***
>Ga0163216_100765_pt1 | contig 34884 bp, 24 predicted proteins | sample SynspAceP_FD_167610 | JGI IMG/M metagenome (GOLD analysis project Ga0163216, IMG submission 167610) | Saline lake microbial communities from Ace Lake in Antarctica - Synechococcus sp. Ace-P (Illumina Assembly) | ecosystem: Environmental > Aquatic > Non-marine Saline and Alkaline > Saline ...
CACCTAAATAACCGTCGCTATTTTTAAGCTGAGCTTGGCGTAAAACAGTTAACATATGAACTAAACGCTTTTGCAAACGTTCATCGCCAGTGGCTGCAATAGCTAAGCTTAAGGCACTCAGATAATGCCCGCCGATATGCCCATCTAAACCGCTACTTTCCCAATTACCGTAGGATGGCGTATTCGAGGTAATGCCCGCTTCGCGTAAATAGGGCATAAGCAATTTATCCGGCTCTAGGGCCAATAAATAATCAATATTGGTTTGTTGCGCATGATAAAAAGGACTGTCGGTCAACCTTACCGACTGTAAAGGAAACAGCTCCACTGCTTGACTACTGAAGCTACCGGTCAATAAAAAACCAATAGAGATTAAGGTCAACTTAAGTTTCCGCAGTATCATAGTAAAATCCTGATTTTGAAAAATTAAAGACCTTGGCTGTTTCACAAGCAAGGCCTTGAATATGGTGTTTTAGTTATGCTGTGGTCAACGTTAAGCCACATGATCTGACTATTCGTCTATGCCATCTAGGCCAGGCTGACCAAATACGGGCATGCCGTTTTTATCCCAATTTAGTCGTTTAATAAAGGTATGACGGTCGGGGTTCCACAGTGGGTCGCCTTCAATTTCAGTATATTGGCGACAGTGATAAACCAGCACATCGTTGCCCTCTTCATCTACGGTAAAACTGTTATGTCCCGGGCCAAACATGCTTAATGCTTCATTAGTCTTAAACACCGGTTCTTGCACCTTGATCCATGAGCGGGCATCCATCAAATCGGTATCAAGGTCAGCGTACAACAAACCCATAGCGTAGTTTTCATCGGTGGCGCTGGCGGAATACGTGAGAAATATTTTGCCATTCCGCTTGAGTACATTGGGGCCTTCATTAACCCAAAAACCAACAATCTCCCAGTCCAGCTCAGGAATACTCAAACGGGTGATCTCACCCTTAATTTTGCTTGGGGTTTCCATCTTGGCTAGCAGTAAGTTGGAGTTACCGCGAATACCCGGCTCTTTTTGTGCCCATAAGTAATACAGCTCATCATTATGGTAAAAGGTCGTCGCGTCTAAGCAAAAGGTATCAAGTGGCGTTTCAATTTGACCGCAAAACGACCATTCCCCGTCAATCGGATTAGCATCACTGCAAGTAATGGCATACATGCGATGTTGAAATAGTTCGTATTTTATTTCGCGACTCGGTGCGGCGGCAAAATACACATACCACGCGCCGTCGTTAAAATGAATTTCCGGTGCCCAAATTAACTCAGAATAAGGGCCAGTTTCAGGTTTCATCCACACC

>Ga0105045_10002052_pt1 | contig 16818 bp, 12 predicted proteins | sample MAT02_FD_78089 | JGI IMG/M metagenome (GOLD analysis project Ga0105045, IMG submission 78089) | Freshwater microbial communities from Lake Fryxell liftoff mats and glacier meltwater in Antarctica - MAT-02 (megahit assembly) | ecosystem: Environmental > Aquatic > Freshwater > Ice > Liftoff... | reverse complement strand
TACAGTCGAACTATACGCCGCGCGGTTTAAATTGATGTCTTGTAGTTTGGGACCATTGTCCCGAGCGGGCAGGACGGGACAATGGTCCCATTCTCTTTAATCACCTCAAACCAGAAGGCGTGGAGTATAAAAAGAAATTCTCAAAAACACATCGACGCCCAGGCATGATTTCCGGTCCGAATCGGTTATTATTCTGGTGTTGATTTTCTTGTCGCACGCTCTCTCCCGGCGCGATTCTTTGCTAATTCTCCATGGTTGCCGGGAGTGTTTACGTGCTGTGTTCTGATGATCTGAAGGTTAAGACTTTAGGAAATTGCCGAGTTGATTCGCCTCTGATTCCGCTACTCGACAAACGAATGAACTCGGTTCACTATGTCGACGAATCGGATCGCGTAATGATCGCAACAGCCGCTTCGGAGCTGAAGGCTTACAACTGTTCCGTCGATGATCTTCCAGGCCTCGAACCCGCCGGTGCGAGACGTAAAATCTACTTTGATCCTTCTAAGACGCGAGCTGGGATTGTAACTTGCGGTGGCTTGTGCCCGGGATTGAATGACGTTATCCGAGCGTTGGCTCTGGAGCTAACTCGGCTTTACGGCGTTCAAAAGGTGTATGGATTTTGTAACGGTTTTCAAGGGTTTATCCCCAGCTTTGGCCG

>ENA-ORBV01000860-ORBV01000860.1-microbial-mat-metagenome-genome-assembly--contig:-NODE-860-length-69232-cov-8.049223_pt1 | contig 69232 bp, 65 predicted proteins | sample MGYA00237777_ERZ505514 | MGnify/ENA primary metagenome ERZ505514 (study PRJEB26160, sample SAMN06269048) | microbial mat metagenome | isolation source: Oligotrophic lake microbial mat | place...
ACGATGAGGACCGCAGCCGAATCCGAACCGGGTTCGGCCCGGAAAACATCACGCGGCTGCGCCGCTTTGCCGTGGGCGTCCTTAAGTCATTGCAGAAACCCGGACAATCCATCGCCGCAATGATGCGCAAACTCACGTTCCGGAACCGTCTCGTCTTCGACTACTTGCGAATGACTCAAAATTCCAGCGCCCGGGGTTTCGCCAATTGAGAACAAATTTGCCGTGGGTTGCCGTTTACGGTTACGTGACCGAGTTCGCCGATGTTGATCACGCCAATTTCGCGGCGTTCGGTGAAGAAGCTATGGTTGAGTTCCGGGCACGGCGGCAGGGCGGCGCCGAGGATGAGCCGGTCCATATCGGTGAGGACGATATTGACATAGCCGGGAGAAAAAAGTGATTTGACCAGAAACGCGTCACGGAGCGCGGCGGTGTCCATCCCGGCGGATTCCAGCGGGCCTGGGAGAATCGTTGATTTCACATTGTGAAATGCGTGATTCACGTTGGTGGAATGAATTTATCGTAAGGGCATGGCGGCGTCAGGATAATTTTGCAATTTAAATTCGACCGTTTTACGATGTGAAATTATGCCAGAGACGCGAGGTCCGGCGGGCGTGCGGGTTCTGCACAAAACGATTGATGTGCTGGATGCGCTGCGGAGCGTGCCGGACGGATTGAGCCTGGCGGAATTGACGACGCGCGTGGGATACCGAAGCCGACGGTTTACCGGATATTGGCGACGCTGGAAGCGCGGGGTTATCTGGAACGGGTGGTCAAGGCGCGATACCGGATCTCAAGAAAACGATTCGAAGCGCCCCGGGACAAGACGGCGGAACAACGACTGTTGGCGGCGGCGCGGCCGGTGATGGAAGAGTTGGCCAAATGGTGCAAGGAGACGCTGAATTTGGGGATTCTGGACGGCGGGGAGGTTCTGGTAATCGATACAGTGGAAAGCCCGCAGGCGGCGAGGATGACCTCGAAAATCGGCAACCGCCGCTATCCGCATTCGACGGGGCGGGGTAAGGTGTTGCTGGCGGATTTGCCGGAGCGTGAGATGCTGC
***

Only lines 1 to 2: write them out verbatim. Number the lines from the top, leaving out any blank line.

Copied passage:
>Ga0163216_100765_pt1 | contig 34884 bp, 24 predicted proteins | sample SynspAceP_FD_167610 | JGI IMG/M metagenome (GOLD analysis project Ga0163216, IMG submission 167610) | Saline lake microbial communities from Ace Lake in Antarctica - Synechococcus sp. Ace-P (Illumina Assembly) | ecosystem: Environmental > Aquatic > Non-marine Saline and Alkaline > Saline ...
CACCTAAATAACCGTCGCTATTTTTAAGCTGAGCTTGGCGTAAAACAGTTAACATATGAACTAAACGCTTTTGCAAACGTTCATCGCCAGTGGCTGCAATAGCTAAGCTTAAGGCACTCAGATAATGCCCGCCGATATGCCCATCTAAACCGCTACTTTCCCAATTACCGTAGGATGGCGTATTCGAGGTAATGCCCGCTTCGCGTAAATAGGGCATAAGCAATTTATCCGGCTCTAGGGCCAATAAATAATCAATATTGGTTTGTTGCGCATGATAAAAAGGACTGTCGGTCAACCTTACCGACTGTAAAGGAAACAGCTCCACTGCTTGACTACTGAAGCTACCGGTCAATAAAAAACCAATAGAGATTAAGGTCAACTTAAGTTTCCGCAGTATCATAGTAAAATCCTGATTTTGAAAAATTAAAGACCTTGGCTGTTTCACAAGCAAGGCCTTGAATATGGTGTTTTAGTTATGCTGTGGTCAACGTTAAGCCACATGATCTGACTATTCGTCTATGCCATCTAGGCCAGGCTGACCAAATACGGGCATGCCGTTTTTATCCCAATTTAGTCGTTTAATAAAGGTATGACGGTCGGGGTTCCACAGTGGGTCGCCTTCAATTTCAGTATATTGGCGACAGTGATAAACCAGCACATCGTTGCCCTCTTCATCTACGGTAAAACTGTTATGTCCCGGGCCAAACATGCTTAATGCTTCATTAGTCTTAAACACCGGTTCTTGCACCTTGATCCATGAGCGGGCATCCATCAAATCGGTATCAAGGTCAGCGTACAACAAACCCATAGCGTAGTTTTCATCGGTGGCGCTGGCGGAATACGTGAGAAATATTTTGCCATTCCGCTTGAGTACATTGGGGCCTTCATTAACCCAAAAACCAACAATCTCCCAGTCCAGCTCAGGAATACTCAAACGGGTGATCTCACCCTTAATTTTGCTTGGGGTTTCCATCTTGGCTAGCAGTAAGTTGGAGTTACCGCGAATACCCGGCTCTTTTTGTGCCCATAAGTAATACAGCTCATCATTATGGTAAAAGGTCGTCGCGTCTAAGCAAAAGGTATCAAGTGGCGTTTCAATTTGACCGCAAAACGACCATTCCCCGTCAATCGGATTAGCATCACTGCAAGTAATGGCATACATGCGATGTTGAAATAGTTCGTATTTTATTTCGCGACTCGGTGCGGCGGCAAAATACACATACCACGCGCCGTCGTTAAAATGAATTTCCGGTGCCCAAATTAACTCAGAATAAGGGCCAGTTTCAGGTTTCATCCACACC